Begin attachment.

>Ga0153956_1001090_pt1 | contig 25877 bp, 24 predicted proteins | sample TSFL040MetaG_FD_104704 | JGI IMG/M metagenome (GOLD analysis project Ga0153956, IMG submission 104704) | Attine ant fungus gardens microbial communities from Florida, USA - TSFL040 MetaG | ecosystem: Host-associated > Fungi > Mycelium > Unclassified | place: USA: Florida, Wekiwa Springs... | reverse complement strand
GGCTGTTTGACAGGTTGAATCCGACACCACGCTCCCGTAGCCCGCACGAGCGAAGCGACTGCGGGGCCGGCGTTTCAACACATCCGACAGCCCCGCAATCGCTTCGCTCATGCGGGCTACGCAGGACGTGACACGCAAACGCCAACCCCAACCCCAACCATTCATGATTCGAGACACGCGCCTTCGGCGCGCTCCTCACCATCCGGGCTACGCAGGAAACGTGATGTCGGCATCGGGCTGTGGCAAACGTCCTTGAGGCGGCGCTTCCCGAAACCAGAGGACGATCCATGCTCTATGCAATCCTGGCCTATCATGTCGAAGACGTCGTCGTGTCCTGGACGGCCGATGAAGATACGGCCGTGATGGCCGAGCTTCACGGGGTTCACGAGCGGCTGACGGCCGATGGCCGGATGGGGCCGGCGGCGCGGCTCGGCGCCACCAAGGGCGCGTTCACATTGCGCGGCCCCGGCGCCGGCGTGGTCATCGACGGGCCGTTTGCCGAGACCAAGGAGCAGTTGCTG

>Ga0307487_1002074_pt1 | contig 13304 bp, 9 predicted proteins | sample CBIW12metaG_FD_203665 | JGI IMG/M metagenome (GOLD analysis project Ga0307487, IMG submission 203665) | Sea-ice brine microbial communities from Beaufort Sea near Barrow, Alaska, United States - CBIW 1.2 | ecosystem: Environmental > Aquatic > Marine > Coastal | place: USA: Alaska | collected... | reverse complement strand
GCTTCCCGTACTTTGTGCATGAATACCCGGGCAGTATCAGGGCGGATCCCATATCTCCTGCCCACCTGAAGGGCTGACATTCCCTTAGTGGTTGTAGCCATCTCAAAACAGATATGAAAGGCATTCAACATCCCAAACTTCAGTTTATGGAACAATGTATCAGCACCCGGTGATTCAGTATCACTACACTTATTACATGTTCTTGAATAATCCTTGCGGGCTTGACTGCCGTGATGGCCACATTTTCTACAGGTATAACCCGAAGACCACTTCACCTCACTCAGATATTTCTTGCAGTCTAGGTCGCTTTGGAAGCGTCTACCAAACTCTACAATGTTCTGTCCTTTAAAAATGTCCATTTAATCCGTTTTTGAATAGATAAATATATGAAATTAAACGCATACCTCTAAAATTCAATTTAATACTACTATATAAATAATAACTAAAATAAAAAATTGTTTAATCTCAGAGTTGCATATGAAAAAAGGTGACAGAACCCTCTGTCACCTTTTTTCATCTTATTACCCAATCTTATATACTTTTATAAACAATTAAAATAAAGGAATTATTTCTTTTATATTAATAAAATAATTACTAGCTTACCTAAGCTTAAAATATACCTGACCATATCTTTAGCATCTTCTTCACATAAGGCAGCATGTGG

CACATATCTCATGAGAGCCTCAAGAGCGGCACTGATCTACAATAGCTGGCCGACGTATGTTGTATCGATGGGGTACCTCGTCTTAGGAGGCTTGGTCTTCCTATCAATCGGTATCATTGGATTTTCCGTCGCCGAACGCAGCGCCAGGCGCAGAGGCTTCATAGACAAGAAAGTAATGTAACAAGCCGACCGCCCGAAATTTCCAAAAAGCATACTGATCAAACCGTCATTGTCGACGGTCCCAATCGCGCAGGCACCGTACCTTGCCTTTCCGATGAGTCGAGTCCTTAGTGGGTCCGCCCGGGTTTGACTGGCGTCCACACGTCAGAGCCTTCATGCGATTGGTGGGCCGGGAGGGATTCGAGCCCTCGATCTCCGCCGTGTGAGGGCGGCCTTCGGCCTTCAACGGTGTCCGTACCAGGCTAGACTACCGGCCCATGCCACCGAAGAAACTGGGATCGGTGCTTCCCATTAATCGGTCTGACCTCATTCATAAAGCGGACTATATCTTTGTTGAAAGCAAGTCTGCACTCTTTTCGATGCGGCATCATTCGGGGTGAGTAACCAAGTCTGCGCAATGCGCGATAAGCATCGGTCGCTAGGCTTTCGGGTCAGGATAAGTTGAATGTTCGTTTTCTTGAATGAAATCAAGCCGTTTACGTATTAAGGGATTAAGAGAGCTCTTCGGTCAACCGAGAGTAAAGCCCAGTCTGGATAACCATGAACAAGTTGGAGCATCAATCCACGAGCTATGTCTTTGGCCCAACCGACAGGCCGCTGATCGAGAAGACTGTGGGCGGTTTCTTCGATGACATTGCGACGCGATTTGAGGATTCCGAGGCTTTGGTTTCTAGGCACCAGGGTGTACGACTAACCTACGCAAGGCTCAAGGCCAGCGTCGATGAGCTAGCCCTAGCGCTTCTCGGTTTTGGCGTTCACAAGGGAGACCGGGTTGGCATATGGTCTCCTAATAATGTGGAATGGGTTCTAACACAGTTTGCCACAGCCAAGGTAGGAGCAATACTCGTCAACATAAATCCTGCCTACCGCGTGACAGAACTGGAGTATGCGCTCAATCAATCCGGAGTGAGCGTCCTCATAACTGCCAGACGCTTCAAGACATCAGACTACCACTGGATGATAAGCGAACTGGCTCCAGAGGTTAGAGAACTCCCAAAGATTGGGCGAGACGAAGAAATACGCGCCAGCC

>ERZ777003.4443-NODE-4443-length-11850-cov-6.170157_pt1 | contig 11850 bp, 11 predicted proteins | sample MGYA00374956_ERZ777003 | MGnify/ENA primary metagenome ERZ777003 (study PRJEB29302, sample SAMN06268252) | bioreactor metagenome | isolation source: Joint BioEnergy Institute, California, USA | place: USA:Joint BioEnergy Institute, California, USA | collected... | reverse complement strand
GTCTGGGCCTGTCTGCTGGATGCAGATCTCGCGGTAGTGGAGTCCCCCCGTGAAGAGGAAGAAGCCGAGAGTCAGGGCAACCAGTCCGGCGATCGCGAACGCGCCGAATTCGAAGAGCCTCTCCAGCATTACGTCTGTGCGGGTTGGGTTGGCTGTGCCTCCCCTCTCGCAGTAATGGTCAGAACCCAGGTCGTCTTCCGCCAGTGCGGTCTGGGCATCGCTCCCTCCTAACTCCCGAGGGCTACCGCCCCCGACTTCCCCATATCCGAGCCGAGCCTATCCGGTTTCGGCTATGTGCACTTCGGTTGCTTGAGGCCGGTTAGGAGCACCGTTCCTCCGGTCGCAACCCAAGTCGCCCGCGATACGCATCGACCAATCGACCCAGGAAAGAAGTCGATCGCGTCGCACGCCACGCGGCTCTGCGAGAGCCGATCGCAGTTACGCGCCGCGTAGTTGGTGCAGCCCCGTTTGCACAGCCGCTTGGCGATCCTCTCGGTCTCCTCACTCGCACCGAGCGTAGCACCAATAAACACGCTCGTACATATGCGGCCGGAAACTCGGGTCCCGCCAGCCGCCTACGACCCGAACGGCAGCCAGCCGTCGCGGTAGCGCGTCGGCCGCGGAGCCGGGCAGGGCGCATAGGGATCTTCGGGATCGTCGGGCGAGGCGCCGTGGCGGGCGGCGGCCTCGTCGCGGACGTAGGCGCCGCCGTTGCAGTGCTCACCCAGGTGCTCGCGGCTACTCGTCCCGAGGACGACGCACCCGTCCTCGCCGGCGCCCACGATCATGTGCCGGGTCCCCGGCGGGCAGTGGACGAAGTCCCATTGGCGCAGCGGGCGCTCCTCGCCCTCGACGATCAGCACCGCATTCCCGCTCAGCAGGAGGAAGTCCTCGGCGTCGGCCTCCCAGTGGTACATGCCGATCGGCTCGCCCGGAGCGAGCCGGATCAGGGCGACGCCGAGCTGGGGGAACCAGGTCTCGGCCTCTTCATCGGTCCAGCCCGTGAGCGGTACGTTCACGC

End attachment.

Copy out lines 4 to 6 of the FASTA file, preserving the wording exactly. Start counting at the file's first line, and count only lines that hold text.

GCTTCCCGTACTTTGTGCATGAATACCCGGGCAGTATCAGGGCGGATCCCATATCTCCTGCCCACCTGAAGGGCTGACATTCCCTTAGTGGTTGTAGCCATCTCAAAACAGATATGAAAGGCATTCAACATCCCAAACTTCAGTTTATGGAACAATGTATCAGCACCCGGTGATTCAGTATCACTACACTTATTACATGTTCTTGAATAATCCTTGCGGGCTTGACTGCCGTGATGGCCACATTTTCTACAGGTATAACCCGAAGACCACTTCACCTCACTCAGATATTTCTTGCAGTCTAGGTCGCTTTGGAAGCGTCTACCAAACTCTACAATGTTCTGTCCTTTAAAAATGTCCATTTAATCCGTTTTTGAATAGATAAATATATGAAATTAAACGCATACCTCTAAAATTCAATTTAATACTACTATATAAATAATAACTAAAATAAAAAATTGTTTAATCTCAGAGTTGCATATGAAAAAAGGTGACAGAACCCTCTGTCACCTTTTTTCATCTTATTACCCAATCTTATATACTTTTATAAACAATTAAAATAAAGGAATTATTTCTTTTATATTAATAAAATAATTACTAGCTTACCTAAGCTTAAAATATACCTGACCATATCTTTAGCATCTTCTTCACATAAGGCAGCATGTGG

CACATATCTCATGAGAGCCTCAAGAGCGGCACTGATCTACAATAGCTGGCCGACGTATGTTGTATCGATGGGGTACCTCGTCTTAGGAGGCTTGGTCTTCCTATCAATCGGTATCATTGGATTTTCCGTCGCCGAACGCAGCGCCAGGCGCAGAGGCTTCATAGACAAGAAAGTAATGTAACAAGCCGACCGCCCGAAATTTCCAAAAAGCATACTGATCAAACCGTCATTGTCGACGGTCCCAATCGCGCAGGCACCGTACCTTGCCTTTCCGATGAGTCGAGTCCTTAGTGGGTCCGCCCGGGTTTGACTGGCGTCCACACGTCAGAGCCTTCATGCGATTGGTGGGCCGGGAGGGATTCGAGCCCTCGATCTCCGCCGTGTGAGGGCGGCCTTCGGCCTTCAACGGTGTCCGTACCAGGCTAGACTACCGGCCCATGCCACCGAAGAAACTGGGATCGGTGCTTCCCATTAATCGGTCTGACCTCATTCATAAAGCGGACTATATCTTTGTTGAAAGCAAGTCTGCACTCTTTTCGATGCGGCATCATTCGGGGTGAGTAACCAAGTCTGCGCAATGCGCGATAAGCATCGGTCGCTAGGCTTTCGGGTCAGGATAAGTTGAATGTTCGTTTTCTTGAATGAAATCAAGCCGTTTACGTATTAAGGGATTAAGAGAGCTCTTCGGTCAACCGAGAGTAAAGCCCAGTCTGGATAACCATGAACAAGTTGGAGCATCAATCCACGAGCTATGTCTTTGGCCCAACCGACAGGCCGCTGATCGAGAAGACTGTGGGCGGTTTCTTCGATGACATTGCGACGCGATTTGAGGATTCCGAGGCTTTGGTTTCTAGGCACCAGGGTGTACGACTAACCTACGCAAGGCTCAAGGCCAGCGTCGATGAGCTAGCCCTAGCGCTTCTCGGTTTTGGCGTTCACAAGGGAGACCGGGTTGGCATATGGTCTCCTAATAATGTGGAATGGGTTCTAACACAGTTTGCCACAGCCAAGGTAGGAGCAATACTCGTCAACATAAATCCTGCCTACCGCGTGACAGAACTGGAGTATGCGCTCAATCAATCCGGAGTGAGCGTCCTCATAACTGCCAGACGCTTCAAGACATCAGACTACCACTGGATGATAAGCGAACTGGCTCCAGAGGTTAGAGAACTCCCAAAGATTGGGCGAGACGAAGAAATACGCGCCAGCC

>ERZ777003.4443-NODE-4443-length-11850-cov-6.170157_pt1 | contig 11850 bp, 11 predicted proteins | sample MGYA00374956_ERZ777003 | MGnify/ENA primary metagenome ERZ777003 (study PRJEB29302, sample SAMN06268252) | bioreactor metagenome | isolation source: Joint BioEnergy Institute, California, USA | place: USA:Joint BioEnergy Institute, California, USA | collected... | reverse complement strand